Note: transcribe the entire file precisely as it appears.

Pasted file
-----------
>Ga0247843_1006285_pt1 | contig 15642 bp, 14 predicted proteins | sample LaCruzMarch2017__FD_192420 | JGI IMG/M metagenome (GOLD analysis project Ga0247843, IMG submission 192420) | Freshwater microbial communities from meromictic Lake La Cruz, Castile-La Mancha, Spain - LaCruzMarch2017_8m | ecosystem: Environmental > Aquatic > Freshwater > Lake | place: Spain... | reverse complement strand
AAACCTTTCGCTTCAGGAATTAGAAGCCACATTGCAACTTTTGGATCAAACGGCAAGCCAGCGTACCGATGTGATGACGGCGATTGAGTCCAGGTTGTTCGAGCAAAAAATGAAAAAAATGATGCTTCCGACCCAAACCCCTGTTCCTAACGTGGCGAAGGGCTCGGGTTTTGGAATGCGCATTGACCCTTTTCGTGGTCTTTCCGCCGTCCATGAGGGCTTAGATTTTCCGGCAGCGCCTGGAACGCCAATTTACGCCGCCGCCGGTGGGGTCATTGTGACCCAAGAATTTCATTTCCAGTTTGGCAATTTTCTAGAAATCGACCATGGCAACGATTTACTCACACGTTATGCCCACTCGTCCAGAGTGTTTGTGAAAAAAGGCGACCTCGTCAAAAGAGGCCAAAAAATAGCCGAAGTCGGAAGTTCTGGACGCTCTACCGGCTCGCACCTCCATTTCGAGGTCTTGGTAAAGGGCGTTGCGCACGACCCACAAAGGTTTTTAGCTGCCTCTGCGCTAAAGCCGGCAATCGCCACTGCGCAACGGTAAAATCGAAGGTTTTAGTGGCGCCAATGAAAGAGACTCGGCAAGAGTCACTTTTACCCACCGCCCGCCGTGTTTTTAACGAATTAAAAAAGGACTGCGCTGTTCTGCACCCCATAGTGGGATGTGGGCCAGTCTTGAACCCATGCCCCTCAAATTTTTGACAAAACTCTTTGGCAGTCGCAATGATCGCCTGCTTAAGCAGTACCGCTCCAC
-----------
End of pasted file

>Ga0247843_1006285_pt1 | contig 15642 bp, 14 predicted proteins | sample LaCruzMarch2017__FD_192420 | JGI IMG/M metagenome (GOLD analysis project Ga0247843, IMG submission 192420) | Freshwater microbial communities from meromictic Lake La Cruz, Castile-La Mancha, Spain - LaCruzMarch2017_8m | ecosystem: Environmental > Aquatic > Freshwater > Lake | place: Spain... | reverse complement strand
AAACCTTTCGCTTCAGGAATTAGAAGCCACATTGCAACTTTTGGATCAAACGGCAAGCCAGCGTACCGATGTGATGACGGCGATTGAGTCCAGGTTGTTCGAGCAAAAAATGAAAAAAATGATGCTTCCGACCCAAACCCCTGTTCCTAACGTGGCGAAGGGCTCGGGTTTTGGAATGCGCATTGACCCTTTTCGTGGTCTTTCCGCCGTCCATGAGGGCTTAGATTTTCCGGCAGCGCCTGGAACGCCAATTTACGCCGCCGCCGGTGGGGTCATTGTGACCCAAGAATTTCATTTCCAGTTTGGCAATTTTCTAGAAATCGACCATGGCAACGATTTACTCACACGTTATGCCCACTCGTCCAGAGTGTTTGTGAAAAAAGGCGACCTCGTCAAAAGAGGCCAAAAAATAGCCGAAGTCGGAAGTTCTGGACGCTCTACCGGCTCGCACCTCCATTTCGAGGTCTTGGTAAAGGGCGTTGCGCACGACCCACAAAGGTTTTTAGCTGCCTCTGCGCTAAAGCCGGCAATCGCCACTGCGCAACGGTAAAATCGAAGGTTTTAGTGGCGCCAATGAAAGAGACTCGGCAAGAGTCACTTTTACCCACCGCCCGCCGTGTTTTTAACGAATTAAAAAAGGACTGCGCTGTTCTGCACCCCATAGTGGGATGTGGGCCAGTCTTGAACCCATGCCCCTCAAATTTTTGACAAAACTCTTTGGCAGTCGCAATGATCGCCTGCTTAAGCAGTACCGCTCCAC